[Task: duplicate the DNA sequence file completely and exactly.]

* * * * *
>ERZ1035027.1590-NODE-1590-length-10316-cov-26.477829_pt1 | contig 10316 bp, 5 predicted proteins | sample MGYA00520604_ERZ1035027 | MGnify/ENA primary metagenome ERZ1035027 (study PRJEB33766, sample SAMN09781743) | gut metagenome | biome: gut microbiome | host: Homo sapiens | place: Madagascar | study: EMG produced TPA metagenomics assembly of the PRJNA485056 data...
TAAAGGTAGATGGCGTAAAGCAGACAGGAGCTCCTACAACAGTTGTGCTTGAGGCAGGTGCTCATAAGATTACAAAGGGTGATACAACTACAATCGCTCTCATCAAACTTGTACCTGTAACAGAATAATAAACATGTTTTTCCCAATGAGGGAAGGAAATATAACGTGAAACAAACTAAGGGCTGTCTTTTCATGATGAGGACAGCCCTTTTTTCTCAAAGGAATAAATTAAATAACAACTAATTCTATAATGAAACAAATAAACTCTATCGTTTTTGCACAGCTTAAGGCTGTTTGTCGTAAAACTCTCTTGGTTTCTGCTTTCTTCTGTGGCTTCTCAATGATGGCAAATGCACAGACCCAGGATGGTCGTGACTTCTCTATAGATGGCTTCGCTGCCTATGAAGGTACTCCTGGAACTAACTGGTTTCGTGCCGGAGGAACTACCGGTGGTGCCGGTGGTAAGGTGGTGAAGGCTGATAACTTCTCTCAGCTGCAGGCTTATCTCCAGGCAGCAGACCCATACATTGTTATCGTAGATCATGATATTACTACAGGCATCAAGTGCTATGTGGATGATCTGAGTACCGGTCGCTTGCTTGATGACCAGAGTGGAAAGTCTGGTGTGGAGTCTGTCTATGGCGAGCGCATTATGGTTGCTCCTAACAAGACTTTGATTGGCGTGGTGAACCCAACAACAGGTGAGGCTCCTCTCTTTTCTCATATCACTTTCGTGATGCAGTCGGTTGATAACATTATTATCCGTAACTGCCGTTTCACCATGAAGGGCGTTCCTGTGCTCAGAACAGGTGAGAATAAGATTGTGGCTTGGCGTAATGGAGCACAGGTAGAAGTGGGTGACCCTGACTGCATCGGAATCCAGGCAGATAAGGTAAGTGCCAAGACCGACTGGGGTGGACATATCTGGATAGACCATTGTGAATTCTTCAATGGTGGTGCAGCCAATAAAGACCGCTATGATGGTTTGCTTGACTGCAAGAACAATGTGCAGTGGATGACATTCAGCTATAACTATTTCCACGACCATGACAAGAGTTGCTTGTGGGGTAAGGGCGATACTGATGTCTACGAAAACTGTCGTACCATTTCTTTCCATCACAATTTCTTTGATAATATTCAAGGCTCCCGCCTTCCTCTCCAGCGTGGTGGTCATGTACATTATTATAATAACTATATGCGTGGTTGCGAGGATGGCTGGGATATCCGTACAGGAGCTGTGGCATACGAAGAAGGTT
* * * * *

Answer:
>ERZ1035027.1590-NODE-1590-length-10316-cov-26.477829_pt1 | contig 10316 bp, 5 predicted proteins | sample MGYA00520604_ERZ1035027 | MGnify/ENA primary metagenome ERZ1035027 (study PRJEB33766, sample SAMN09781743) | gut metagenome | biome: gut microbiome | host: Homo sapiens | place: Madagascar | study: EMG produced TPA metagenomics assembly of the PRJNA485056 data...
TAAAGGTAGATGGCGTAAAGCAGACAGGAGCTCCTACAACAGTTGTGCTTGAGGCAGGTGCTCATAAGATTACAAAGGGTGATACAACTACAATCGCTCTCATCAAACTTGTACCTGTAACAGAATAATAAACATGTTTTTCCCAATGAGGGAAGGAAATATAACGTGAAACAAACTAAGGGCTGTCTTTTCATGATGAGGACAGCCCTTTTTTCTCAAAGGAATAAATTAAATAACAACTAATTCTATAATGAAACAAATAAACTCTATCGTTTTTGCACAGCTTAAGGCTGTTTGTCGTAAAACTCTCTTGGTTTCTGCTTTCTTCTGTGGCTTCTCAATGATGGCAAATGCACAGACCCAGGATGGTCGTGACTTCTCTATAGATGGCTTCGCTGCCTATGAAGGTACTCCTGGAACTAACTGGTTTCGTGCCGGAGGAACTACCGGTGGTGCCGGTGGTAAGGTGGTGAAGGCTGATAACTTCTCTCAGCTGCAGGCTTATCTCCAGGCAGCAGACCCATACATTGTTATCGTAGATCATGATATTACTACAGGCATCAAGTGCTATGTGGATGATCTGAGTACCGGTCGCTTGCTTGATGACCAGAGTGGAAAGTCTGGTGTGGAGTCTGTCTATGGCGAGCGCATTATGGTTGCTCCTAACAAGACTTTGATTGGCGTGGTGAACCCAACAACAGGTGAGGCTCCTCTCTTTTCTCATATCACTTTCGTGATGCAGTCGGTTGATAACATTATTATCCGTAACTGCCGTTTCACCATGAAGGGCGTTCCTGTGCTCAGAACAGGTGAGAATAAGATTGTGGCTTGGCGTAATGGAGCACAGGTAGAAGTGGGTGACCCTGACTGCATCGGAATCCAGGCAGATAAGGTAAGTGCCAAGACCGACTGGGGTGGACATATCTGGATAGACCATTGTGAATTCTTCAATGGTGGTGCAGCCAATAAAGACCGCTATGATGGTTTGCTTGACTGCAAGAACAATGTGCAGTGGATGACATTCAGCTATAACTATTTCCACGACCATGACAAGAGTTGCTTGTGGGGTAAGGGCGATACTGATGTCTACGAAAACTGTCGTACCATTTCTTTCCATCACAATTTCTTTGATAATATTCAAGGCTCCCGCCTTCCTCTCCAGCGTGGTGGTCATGTACATTATTATAATAACTATATGCGTGGTTGCGAGGATGGCTGGGATATCCGTACAGGAGCTGTGGCATACGAAGAAGGTT